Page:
Anti-Inflammatory Drug Losmapimod Shows No Benefit for Heart Attack Patients

Hopes that losmapimod would benefit patients after a STEMI heart attack were not borne out by a study reported today at the American College of Cardiology's meeting in Chicago, IL.

Investigators have recommended that a large efficacy trial of losmapimod to reduce major cardiovascular events in patients hospitalized after myocardial infarction would be a waste of time--at least in patients like the ones they have studied.

The drug, an anti-inflammatory that inhibits p38 mitogen-activated protein kinase, was hoped to reduce the rate of cardiovascular death, subsequent heart attack or the need for coronary revascularization. But but in a trial reported today at the American College of Cardiology's 65th Scientific Session & Expo in Chicago, IL, it did not meet its primary endpoint.

That substance is an enzyme present in heart muscle cells and other cell types. It is activated by stressors including a heart attack, but also by high blood pressure.

"Overall the results were neutral, showing no evidence of efficacy in our primary analysis," said Michelle O'Donoghue, MD, a cardiologist and investigator in the study, known as LATITUDE-TIMI 60.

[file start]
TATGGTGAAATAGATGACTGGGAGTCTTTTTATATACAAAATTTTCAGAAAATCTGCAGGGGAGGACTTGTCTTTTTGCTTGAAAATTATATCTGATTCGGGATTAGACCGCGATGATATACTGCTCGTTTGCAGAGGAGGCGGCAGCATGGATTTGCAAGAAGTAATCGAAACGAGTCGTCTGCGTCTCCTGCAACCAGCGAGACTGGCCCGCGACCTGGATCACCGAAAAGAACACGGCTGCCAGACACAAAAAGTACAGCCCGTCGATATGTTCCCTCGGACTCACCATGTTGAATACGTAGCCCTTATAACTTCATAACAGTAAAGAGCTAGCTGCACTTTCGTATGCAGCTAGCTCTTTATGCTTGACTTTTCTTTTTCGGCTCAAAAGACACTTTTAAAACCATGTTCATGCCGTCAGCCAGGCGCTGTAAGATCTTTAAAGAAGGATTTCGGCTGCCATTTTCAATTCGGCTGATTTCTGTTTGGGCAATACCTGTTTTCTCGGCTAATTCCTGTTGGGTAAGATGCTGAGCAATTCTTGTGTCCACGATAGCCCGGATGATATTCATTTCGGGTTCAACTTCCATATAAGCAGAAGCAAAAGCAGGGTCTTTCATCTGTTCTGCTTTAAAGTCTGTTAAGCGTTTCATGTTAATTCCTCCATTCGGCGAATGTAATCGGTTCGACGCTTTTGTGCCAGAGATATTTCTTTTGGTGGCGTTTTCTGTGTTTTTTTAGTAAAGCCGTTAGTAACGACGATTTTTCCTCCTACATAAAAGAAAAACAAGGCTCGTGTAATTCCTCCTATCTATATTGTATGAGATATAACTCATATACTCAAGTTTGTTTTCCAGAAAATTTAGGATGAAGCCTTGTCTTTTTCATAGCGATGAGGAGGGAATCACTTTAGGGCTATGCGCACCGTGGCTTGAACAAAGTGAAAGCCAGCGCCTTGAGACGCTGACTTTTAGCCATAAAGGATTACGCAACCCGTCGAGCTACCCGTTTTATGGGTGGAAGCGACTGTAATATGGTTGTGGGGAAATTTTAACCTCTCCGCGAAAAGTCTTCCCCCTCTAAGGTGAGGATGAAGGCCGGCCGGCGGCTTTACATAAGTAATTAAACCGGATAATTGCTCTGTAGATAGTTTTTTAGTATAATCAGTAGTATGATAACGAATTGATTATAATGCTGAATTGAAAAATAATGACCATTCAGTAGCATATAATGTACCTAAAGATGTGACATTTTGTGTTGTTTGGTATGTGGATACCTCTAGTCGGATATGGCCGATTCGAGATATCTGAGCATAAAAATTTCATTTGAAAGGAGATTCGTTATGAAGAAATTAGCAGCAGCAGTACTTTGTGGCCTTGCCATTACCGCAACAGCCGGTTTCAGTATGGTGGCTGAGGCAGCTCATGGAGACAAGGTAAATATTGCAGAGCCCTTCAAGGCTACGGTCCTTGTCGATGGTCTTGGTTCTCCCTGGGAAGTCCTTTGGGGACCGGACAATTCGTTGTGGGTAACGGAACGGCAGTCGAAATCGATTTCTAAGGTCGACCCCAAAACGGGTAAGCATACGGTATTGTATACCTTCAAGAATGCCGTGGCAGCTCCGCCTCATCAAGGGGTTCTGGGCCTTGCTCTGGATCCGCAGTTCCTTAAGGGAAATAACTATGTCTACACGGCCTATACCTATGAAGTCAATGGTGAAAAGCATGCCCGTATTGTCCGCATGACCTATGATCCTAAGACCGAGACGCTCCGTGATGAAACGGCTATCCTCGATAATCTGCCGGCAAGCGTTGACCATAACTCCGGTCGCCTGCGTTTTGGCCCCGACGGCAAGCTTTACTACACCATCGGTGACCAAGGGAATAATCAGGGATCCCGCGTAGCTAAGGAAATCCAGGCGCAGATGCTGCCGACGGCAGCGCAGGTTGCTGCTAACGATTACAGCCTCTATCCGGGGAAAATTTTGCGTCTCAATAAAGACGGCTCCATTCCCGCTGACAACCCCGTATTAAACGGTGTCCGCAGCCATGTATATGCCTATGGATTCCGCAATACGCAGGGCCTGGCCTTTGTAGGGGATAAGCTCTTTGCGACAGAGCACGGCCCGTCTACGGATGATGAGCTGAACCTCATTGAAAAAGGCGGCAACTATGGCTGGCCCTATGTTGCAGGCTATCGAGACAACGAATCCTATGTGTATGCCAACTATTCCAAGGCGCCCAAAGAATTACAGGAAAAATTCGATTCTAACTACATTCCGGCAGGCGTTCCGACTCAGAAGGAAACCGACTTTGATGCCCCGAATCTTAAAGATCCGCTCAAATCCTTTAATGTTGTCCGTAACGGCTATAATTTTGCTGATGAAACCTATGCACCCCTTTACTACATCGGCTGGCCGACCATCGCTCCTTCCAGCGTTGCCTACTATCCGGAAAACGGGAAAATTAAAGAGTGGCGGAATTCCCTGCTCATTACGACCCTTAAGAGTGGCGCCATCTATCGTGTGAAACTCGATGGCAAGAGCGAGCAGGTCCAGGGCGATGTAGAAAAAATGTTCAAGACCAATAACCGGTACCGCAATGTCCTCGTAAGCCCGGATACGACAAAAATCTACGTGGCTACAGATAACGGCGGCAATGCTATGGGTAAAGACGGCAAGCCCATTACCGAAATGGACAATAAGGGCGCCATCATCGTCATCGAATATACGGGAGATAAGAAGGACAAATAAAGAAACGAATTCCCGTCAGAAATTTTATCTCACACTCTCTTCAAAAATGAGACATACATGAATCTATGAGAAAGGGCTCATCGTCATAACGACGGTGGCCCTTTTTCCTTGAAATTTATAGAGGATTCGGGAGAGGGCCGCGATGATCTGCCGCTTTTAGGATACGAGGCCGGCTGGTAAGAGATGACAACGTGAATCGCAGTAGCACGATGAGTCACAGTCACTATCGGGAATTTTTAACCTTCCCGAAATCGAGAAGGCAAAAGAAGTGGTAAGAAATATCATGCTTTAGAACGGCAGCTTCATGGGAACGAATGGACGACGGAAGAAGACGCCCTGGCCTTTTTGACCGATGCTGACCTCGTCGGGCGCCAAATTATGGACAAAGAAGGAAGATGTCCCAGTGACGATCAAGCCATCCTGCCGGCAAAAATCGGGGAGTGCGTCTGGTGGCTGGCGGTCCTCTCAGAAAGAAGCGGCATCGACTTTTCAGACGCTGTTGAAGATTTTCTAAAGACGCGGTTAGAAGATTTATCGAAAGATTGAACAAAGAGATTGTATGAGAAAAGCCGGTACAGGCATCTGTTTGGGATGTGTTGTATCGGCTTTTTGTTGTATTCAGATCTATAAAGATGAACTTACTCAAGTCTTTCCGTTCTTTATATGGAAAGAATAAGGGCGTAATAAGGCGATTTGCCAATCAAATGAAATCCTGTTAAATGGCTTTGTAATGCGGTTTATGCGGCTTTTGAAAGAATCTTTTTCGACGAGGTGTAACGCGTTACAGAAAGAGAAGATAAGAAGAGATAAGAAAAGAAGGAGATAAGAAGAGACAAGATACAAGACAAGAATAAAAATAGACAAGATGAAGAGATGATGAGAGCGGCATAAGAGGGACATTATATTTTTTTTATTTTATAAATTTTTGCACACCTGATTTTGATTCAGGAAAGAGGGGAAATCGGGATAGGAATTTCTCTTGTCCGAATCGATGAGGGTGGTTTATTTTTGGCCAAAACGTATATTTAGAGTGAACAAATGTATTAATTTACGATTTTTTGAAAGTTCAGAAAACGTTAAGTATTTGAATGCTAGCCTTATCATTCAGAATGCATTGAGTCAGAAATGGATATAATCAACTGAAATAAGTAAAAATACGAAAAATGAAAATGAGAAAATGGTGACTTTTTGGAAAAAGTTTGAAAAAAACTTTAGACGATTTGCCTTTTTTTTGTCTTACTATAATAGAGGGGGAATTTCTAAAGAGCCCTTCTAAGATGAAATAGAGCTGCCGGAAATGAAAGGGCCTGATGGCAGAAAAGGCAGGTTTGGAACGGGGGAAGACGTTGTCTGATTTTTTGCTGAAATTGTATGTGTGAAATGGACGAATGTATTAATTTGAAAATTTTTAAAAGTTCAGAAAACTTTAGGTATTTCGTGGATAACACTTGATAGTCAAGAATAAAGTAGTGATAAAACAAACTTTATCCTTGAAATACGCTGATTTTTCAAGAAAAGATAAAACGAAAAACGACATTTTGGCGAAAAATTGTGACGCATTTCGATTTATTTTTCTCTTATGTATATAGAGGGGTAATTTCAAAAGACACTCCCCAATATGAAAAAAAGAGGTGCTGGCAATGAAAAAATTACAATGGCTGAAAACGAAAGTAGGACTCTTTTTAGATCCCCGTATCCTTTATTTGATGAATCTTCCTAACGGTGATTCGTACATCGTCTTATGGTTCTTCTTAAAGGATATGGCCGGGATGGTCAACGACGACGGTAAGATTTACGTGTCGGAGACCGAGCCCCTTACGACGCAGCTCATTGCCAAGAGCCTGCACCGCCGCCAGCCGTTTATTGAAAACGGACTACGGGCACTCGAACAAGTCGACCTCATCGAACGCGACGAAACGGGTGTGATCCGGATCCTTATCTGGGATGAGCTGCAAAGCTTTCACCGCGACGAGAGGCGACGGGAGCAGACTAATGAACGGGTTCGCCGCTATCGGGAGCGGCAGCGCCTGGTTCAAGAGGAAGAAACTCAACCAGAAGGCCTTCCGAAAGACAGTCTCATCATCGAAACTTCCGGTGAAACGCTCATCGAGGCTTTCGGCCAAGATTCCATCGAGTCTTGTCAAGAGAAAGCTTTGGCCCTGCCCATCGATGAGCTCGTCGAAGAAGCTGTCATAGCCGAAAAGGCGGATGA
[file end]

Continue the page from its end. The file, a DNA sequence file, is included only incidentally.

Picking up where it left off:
O'Donoghue is a cardiologist at Brigham and Women's Hospital in Boston, MA.

However, she added "We did see intriguing signals toward there potentially being some efficacy in STEMI patients."

That would require a different study she said.

The trial, the largest losmapimod study to date, was a randomized double-blind study involving 3,500 patients at 322 hospital in 34 countries. Those who got the drug received 7.5 mg twice daily.and the others got a placebo.

After 12 weeks there was no difference in the rate of cardiovascular death, subsequent heart attack or urgent coronary revascularization in the treatment group vs. those on a placebo.

O'Donoghue said further study might show if there are other patients who might be helped by the drug. Taking the drug for more than 12 weeks might have had a different outcome she said.

The concept of targeting pathways related to inflammation remains valid, she noted.

The trial was funded by GlaxoSmithKline and the study was published in JAMA at the same time it was presented.